Noninferiority of thrombectomy alone further demonstrated in acute ischaemic stroke treatment

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mechanical thrombectomy alone
Mechanical thrombectomy (Credit: YouTube/Cleveland Clinic)

The noninferiority of mechanical thrombectomy alone—compared to mechanical thrombectomy plus intravenous tissue plasminogen activator (IV-tPA)—for the treatment of acute ischaemic stroke has been demonstrated across more than 109,000 patients within a national US database. These results were presented at the International Symposium on Endovascular Therapy (ISET; 9–11 May, Miami, USA).

“Our results indicate that mechanical thrombectomy alone was used more frequently than mechanical thrombectomy plus IV-tPA among patients with acute ischaemic stroke,” Waseem Wahood (Nova Southeastern University, Fort Lauderdale, USA) said. “Both treatment groups had similar odds of mortality, but the mechanical thrombectomy alone group had higher odds of 90-day poor functional outcome compared with the mechanical thrombectomy plus IV-tPA group. These results support the findings in the three recent clinical trials.”

According to Wahood, the results from three clinical trials also investigating the efficacy of various endovascular treatments for patients with acute ischaemic stroke—the DEVT, DIRECT-MT and SKIP studies—were published in 2020 and 2021, with DEVT and DIRECT-MT both demonstrating mechanical thrombectomy’s noninferiority when compared to mechanical thrombectomy plus IV-tPA.

Wahood and colleagues therefore decided to query a national inpatient database, the Healthcare Cost and Utilization Project-National Inpatient Sample (HCUP-NIS), for patients undergoing mechanical thrombectomy for acute ischaemic stroke between 2006 and 2018. Across a total of 109,385 admissions, some 68,940 (62%) patients’ admission involved thrombectomy alone, and the investigators compared these patients to those who underwent thrombectomy plus IV-tPA regarding 90-day poor functional outcome, inpatient mortality rate, and patient profile for tPA usage.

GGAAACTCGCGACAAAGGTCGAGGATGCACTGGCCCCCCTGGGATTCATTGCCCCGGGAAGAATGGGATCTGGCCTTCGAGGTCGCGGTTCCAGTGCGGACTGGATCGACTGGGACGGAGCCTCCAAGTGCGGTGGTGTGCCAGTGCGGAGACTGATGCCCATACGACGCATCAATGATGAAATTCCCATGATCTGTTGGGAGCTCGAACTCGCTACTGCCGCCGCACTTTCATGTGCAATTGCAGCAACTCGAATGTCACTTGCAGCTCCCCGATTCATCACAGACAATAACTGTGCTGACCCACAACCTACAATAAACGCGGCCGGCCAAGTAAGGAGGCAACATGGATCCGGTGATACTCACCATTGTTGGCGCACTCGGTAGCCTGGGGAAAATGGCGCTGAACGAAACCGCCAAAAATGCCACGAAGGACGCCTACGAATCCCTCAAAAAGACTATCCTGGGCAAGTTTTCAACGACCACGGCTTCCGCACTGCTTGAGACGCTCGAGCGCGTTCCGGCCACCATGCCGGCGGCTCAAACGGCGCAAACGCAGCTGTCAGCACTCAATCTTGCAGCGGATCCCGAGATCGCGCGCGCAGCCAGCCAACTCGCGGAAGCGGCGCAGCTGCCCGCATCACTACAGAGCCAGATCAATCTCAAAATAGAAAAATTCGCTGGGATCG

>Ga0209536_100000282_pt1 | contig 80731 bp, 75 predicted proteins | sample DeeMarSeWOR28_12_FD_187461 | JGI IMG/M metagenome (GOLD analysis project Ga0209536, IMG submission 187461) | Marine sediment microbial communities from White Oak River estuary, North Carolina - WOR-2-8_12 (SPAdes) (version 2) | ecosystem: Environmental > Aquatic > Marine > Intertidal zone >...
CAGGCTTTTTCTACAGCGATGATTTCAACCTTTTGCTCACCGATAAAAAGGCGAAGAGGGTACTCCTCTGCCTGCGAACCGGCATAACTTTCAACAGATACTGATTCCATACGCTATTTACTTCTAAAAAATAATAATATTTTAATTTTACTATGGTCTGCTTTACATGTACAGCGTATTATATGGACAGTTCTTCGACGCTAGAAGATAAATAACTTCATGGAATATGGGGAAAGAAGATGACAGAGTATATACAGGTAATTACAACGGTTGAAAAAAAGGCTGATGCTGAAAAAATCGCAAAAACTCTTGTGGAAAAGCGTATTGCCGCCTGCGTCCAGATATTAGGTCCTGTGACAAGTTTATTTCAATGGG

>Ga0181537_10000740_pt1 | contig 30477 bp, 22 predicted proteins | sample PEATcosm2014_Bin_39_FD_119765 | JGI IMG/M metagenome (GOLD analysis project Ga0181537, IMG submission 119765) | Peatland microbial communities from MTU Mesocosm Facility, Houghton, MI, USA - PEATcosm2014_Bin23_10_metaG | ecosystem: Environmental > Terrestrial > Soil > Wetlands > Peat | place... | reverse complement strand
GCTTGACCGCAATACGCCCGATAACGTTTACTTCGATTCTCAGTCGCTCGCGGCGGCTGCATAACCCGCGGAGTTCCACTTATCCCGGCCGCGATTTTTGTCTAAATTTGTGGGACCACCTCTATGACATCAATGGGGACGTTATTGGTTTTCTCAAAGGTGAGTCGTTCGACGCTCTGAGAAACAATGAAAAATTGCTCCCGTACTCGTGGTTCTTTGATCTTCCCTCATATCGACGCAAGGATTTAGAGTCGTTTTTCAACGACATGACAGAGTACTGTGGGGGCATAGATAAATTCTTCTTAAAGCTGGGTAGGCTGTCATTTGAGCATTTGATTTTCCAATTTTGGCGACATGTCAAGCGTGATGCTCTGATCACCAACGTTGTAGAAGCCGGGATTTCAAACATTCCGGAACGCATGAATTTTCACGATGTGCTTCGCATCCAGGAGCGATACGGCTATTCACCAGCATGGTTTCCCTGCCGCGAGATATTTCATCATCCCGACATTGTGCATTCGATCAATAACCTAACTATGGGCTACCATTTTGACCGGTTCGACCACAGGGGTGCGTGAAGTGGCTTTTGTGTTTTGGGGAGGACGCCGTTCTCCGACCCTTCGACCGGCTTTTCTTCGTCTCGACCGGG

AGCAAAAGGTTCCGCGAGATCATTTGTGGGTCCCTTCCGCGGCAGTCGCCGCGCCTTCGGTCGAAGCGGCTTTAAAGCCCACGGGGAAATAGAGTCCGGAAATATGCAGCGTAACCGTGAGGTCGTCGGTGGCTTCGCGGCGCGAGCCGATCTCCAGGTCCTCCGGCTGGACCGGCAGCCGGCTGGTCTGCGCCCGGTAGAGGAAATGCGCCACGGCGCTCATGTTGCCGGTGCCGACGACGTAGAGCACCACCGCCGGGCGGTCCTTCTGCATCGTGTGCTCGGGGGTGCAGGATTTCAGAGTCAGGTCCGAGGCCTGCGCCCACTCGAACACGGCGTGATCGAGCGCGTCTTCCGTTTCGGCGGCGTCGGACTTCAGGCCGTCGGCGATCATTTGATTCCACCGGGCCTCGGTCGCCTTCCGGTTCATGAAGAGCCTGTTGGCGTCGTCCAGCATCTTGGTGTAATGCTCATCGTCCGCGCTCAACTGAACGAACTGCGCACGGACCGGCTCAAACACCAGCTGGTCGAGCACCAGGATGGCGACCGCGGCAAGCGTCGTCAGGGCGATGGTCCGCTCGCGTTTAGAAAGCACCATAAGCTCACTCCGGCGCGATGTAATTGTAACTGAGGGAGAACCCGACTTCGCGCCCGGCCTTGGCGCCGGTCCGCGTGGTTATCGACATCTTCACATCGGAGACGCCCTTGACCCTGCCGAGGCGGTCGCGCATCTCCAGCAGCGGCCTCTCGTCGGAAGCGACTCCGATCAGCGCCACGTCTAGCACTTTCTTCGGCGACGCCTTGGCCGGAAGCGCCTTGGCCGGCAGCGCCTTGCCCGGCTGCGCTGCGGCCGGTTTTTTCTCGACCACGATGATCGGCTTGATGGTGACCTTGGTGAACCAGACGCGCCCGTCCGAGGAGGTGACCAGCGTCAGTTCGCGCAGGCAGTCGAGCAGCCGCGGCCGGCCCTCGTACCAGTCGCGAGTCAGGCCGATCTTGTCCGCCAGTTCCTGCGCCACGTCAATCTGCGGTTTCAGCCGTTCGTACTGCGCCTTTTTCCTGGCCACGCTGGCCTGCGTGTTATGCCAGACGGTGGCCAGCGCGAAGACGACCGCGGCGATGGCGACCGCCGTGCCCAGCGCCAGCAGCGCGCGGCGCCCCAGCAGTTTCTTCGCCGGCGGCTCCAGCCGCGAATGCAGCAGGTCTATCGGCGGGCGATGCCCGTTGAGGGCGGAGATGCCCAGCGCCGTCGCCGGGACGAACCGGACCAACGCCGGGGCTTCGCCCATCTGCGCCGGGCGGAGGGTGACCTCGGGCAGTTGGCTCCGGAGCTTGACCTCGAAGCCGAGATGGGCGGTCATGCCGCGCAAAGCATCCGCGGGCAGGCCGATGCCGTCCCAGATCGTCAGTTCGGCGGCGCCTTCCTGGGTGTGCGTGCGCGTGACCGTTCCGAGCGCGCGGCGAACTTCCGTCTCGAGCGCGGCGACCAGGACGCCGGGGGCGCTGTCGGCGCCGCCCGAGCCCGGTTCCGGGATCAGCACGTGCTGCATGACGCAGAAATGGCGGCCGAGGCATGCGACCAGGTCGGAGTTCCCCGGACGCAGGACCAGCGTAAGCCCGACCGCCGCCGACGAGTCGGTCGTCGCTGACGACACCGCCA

Regarding mortality rate, those who received mechanical thrombectomy alone had “similar odds” of death compared with those receiving thrombectomy plus IV-tPA (odds ratio=1.01; P=0.80). This led Wahood and colleagues to conclude that their own findings were broadly aligned with those of previous trials like DEVT and DIRECT-MT regarding the noninferiority of mechanical thrombectomy alone—in spite of the thrombectomy-alone group seen in their own investigations also having higher odds of poor functional outcome compared with the thrombectomy plus IV-tPA group (odds ratio=1.14; P=0.002).

They found an increase in the trend of mechanical thrombectomy being used without IV-tPA among patients with acute ischaemic stroke (trend=3.27%; P<0.001) over time, with a 72% rate of thrombectomy alone being seen in 2018 compared to just 52% in 2006. Multivariable regression analysis regarding patient profiles indicated that patients who identified as Black (odds ratio=0.83; P<0.001) or Hispanic (odds ratio=0.83; P=0.002) were more likely to undergo mechanical thrombectomy alone compared with those who identified as white.

Additionally, Wahood reported that those in the top quartile of household income had lower odds of undergoing mechanical thrombectomy alone compared with those in the lowest quartile (odds ratio=0.90; P=0.040), while admissions in urban teaching hospitals were more likely to receive thrombectomy alone compared with those in urban nonteaching hospitals (odds ratio=1.61; P<0.001). One key limitation of the study that Wahood also highlighted was the fact he and his colleagues could not control for the time of administration of the different treatment types. “The clinical trials were capped at 4.5–6.5 hours, while the national database we used does not record hour of administration,” he added.


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